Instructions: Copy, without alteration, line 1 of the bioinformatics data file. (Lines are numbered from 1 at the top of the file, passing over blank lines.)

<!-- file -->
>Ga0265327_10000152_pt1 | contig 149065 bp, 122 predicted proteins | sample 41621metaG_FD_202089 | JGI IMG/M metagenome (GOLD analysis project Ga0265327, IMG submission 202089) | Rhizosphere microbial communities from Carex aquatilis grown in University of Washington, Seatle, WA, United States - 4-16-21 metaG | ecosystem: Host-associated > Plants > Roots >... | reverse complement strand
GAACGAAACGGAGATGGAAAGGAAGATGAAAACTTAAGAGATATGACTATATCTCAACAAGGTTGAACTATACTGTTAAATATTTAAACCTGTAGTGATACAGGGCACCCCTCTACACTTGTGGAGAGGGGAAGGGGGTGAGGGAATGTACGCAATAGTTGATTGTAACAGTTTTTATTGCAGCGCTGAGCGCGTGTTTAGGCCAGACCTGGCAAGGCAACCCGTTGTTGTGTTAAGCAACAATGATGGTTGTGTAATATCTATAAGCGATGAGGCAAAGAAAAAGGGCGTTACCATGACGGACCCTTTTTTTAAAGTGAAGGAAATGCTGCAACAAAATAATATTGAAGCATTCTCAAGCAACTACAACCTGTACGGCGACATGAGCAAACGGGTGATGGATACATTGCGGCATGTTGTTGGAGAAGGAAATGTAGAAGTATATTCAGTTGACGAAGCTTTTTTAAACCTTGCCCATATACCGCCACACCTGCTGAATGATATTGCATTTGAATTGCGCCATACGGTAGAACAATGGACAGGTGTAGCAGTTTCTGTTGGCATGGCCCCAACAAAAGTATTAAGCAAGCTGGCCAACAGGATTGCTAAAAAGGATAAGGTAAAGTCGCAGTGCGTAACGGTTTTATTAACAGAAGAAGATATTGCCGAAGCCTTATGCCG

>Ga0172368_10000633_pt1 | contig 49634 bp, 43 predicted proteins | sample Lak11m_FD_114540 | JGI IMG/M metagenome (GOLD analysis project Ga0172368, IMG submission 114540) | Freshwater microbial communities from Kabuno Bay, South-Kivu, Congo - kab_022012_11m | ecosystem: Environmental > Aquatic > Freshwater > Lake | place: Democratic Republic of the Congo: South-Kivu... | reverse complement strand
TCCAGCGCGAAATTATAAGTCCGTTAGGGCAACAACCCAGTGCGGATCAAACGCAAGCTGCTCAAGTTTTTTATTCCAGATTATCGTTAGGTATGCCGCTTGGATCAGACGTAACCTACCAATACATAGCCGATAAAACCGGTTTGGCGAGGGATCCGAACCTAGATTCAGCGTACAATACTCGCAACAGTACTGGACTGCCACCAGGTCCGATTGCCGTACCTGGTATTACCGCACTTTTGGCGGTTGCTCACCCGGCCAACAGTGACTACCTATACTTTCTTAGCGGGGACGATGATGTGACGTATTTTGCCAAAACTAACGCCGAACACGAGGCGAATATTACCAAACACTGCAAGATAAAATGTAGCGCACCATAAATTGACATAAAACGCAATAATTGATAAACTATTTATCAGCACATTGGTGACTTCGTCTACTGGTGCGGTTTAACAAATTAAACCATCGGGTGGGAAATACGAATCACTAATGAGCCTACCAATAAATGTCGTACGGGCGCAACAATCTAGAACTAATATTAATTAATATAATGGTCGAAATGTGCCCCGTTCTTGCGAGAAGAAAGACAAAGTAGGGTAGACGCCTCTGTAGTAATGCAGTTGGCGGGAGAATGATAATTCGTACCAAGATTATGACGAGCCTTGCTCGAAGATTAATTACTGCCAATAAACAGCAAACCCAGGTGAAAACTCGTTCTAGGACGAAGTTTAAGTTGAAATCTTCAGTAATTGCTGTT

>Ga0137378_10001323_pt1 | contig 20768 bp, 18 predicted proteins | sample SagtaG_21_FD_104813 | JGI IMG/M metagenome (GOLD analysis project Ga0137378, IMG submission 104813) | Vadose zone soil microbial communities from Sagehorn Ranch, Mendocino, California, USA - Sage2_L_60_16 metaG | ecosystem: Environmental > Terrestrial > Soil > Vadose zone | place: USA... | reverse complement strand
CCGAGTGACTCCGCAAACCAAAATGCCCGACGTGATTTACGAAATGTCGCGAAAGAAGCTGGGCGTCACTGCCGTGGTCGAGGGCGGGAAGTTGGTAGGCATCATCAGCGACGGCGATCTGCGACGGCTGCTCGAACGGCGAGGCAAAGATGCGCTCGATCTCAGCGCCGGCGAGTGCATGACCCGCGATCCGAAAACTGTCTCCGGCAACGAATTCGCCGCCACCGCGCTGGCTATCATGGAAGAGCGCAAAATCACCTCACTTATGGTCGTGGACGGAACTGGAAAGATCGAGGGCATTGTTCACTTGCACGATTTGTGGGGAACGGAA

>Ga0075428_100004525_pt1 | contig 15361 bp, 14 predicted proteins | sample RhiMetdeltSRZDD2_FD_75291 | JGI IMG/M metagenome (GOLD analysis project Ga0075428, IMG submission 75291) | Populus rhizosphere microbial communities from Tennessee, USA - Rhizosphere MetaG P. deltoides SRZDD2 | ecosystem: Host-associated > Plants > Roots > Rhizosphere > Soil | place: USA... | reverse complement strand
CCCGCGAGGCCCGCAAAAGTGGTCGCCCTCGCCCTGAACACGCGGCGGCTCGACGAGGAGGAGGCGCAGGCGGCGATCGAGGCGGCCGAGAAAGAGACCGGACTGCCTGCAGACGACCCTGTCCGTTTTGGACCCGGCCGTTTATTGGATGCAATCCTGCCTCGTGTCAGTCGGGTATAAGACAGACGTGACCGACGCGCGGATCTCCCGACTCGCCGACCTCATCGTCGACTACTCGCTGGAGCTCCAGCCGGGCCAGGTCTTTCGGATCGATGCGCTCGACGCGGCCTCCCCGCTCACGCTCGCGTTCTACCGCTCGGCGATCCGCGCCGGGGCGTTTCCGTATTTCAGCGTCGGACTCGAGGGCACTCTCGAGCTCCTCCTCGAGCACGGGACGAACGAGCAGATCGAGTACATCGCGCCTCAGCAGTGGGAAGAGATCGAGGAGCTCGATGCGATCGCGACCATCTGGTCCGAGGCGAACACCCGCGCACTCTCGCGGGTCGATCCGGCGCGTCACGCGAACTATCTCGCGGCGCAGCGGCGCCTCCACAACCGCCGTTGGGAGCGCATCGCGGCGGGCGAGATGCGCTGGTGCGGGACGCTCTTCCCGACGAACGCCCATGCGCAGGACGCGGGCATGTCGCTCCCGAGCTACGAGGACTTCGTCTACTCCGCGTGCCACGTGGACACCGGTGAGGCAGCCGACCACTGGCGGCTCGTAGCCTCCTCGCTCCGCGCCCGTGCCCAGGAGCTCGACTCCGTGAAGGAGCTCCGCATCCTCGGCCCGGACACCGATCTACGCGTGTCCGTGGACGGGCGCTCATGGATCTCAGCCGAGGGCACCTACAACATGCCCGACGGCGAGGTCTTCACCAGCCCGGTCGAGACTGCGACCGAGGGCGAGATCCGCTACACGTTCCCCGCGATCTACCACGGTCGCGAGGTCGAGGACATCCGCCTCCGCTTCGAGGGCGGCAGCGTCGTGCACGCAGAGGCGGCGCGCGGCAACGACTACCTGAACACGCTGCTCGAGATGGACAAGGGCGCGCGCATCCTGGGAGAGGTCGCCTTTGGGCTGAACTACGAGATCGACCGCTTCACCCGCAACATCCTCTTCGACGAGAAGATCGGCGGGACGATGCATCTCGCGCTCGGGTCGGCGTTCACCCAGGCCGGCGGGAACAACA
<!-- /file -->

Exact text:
>Ga0265327_10000152_pt1 | contig 149065 bp, 122 predicted proteins | sample 41621metaG_FD_202089 | JGI IMG/M metagenome (GOLD analysis project Ga0265327, IMG submission 202089) | Rhizosphere microbial communities from Carex aquatilis grown in University of Washington, Seatle, WA, United States - 4-16-21 metaG | ecosystem: Host-associated > Plants > Roots >... | reverse complement strand